Today, a refreshing burst of radical creativity.
The University of Houston's College of Engineering
presents this series about the machines that make
our civilization run, and the people whose
ingenuity created them.
A recent issue of the weekly
New York Times, Science Section, is
stunning. And yet it's typical. It is a happy
reminder that the inventive mind is alive and well
The most dramatic piece is about a new
MacDonnell-Douglas rocket. It's designed to lift a
payload into orbit with a one-stage recoverable
rocket. For years we've dropped off two heavy,
expensive, rocket boosters on the way into space.
Until we can make a rocket so light that fuel is 90
percent of its weight, we'll have to keep dropping
off booster stages to get into orbit.
This single rocket, made from light composite
materials, might go all the way in one shot. We
should be able to get it back and reuse it. Hi-tech
electronics will cut the number of controllers
needed to fly it from a hundred down to only three.
If all this works, space flight will change beyond
A second item tells about new studies of the ways
our human presence has changed the Americas. It's
no surprise that our last few generations have
affected the environment. We've cut down forests
and changed the climate by changing Earth's
But we weren't the first. The myth that American
Indians lived in unspoiled nature is wrong. Their
hunting changed animal life. They burned off trees
to herd game and to clear land for farming. Of
course you and I do far more radical things to
plant cover. We've changed the coastline by moving
inland silt to the sea. But the world we're
changing was man-made to begin with.
The third cover article tells about Victoria
Elizabeth Foe -- a striking woman, 48 years old
with wide-set eyes and fine, strong features. Yet
her face betrays an odd fragility. Foe is an
independent university scholar and MacArthur fellow
who lives from grant to grant. She's no
For years she's studied fruit fly embryology with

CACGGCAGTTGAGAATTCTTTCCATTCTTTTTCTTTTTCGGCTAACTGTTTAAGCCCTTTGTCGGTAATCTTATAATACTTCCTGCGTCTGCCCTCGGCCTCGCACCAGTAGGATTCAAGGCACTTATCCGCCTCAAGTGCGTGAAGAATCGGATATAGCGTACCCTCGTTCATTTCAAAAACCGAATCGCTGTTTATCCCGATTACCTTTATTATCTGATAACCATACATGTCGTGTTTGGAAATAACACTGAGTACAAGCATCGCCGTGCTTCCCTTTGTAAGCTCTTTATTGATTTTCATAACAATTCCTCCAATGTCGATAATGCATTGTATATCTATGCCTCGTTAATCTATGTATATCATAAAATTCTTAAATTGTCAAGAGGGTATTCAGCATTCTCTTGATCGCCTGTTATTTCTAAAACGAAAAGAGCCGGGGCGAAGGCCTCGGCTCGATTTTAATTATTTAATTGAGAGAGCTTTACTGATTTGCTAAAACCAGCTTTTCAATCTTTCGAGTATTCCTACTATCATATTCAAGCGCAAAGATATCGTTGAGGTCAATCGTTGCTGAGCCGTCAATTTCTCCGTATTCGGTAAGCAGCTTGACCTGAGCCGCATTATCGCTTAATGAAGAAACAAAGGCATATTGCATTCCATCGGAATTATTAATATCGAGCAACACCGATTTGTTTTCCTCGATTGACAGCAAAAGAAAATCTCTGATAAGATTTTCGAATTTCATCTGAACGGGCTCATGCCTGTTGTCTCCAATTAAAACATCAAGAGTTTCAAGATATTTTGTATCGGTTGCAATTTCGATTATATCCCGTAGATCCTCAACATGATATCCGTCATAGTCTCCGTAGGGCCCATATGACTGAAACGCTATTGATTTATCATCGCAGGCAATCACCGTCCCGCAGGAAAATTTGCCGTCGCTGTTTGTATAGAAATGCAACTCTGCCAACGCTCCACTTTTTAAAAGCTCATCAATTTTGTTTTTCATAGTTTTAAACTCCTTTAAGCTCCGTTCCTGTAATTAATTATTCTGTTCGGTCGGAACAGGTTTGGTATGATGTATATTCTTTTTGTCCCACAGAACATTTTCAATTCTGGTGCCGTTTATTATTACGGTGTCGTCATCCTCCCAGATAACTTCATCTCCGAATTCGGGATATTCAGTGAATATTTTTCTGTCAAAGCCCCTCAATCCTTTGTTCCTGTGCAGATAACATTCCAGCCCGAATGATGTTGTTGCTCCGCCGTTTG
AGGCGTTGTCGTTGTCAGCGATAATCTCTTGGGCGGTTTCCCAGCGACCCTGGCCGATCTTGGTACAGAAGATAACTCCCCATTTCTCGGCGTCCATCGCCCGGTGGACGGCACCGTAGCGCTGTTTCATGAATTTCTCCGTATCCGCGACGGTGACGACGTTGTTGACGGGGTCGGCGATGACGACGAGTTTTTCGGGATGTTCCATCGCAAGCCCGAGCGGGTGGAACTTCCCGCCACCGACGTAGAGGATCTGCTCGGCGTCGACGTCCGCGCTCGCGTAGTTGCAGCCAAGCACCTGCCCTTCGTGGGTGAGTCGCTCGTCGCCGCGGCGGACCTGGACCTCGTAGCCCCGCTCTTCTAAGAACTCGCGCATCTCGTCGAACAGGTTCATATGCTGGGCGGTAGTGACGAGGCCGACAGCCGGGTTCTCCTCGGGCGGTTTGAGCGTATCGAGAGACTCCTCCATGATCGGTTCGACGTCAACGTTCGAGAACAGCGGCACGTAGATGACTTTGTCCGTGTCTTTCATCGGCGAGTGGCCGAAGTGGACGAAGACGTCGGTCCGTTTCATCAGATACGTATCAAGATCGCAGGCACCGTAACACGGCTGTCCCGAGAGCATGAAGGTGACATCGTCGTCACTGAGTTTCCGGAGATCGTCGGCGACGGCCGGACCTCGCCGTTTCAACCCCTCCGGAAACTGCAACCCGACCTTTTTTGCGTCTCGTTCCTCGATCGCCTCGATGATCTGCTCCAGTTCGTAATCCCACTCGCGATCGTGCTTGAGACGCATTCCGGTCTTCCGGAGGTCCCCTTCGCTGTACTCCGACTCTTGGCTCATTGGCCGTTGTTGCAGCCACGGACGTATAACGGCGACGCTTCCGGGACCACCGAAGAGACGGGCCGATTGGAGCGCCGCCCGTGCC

the care of Mendel, but with modern instruments.
She tracks cells through the early stages of
embryos. She's learned just where, in the process
of cell division, specialized body parts emerge --
where cells start producing nerves or muscle or
Foe has been a quiet rebel, not doing the things
other scientists do to get ahead in the world. She
works with combined insecurity and tenacity. She's
created a unique scientific baseline that guides
the work of regular career scientists.
So I'm cheered by this week's Times.
All three articles tell of radical change -- a
reusable rocket, a new view of our ecology, and a
breath of fresh air in scientific work. We're
shaking off old constraints. We're learning. And
science itself is taking on new life.
I'm John Lienhard, at the University of Houston,
where we're interested in the way inventive minds
Broad, W,J., Liftoff Nears for Lightweight Rocket.
The New York Times, SCIENCE TIMES,
Tuesday, August 10, 1993, pp. B5-B7.
Stevens, W.K., The Heavy Hand of European
Settlement. The New York Times,
SCIENCE TIMES, Tuesday, August 10, 1993, pp. B5-B8.
Angier, N., Drawing Big Lessons From Fly
Embryology. The New York Times,
SCIENCE TIMES, Tuesday, August 10, 1993, pp. B5-B6.
I finished this episode just as the evening news
came on TV. In perfect counterpoint I watched the
first test flight of the new lightweight rocket. It
was an early version, and it flew only a few
hundred feet. But it was a success.
The Engines of Our Ingenuity is
Copyright © 1988-1997 by John H.
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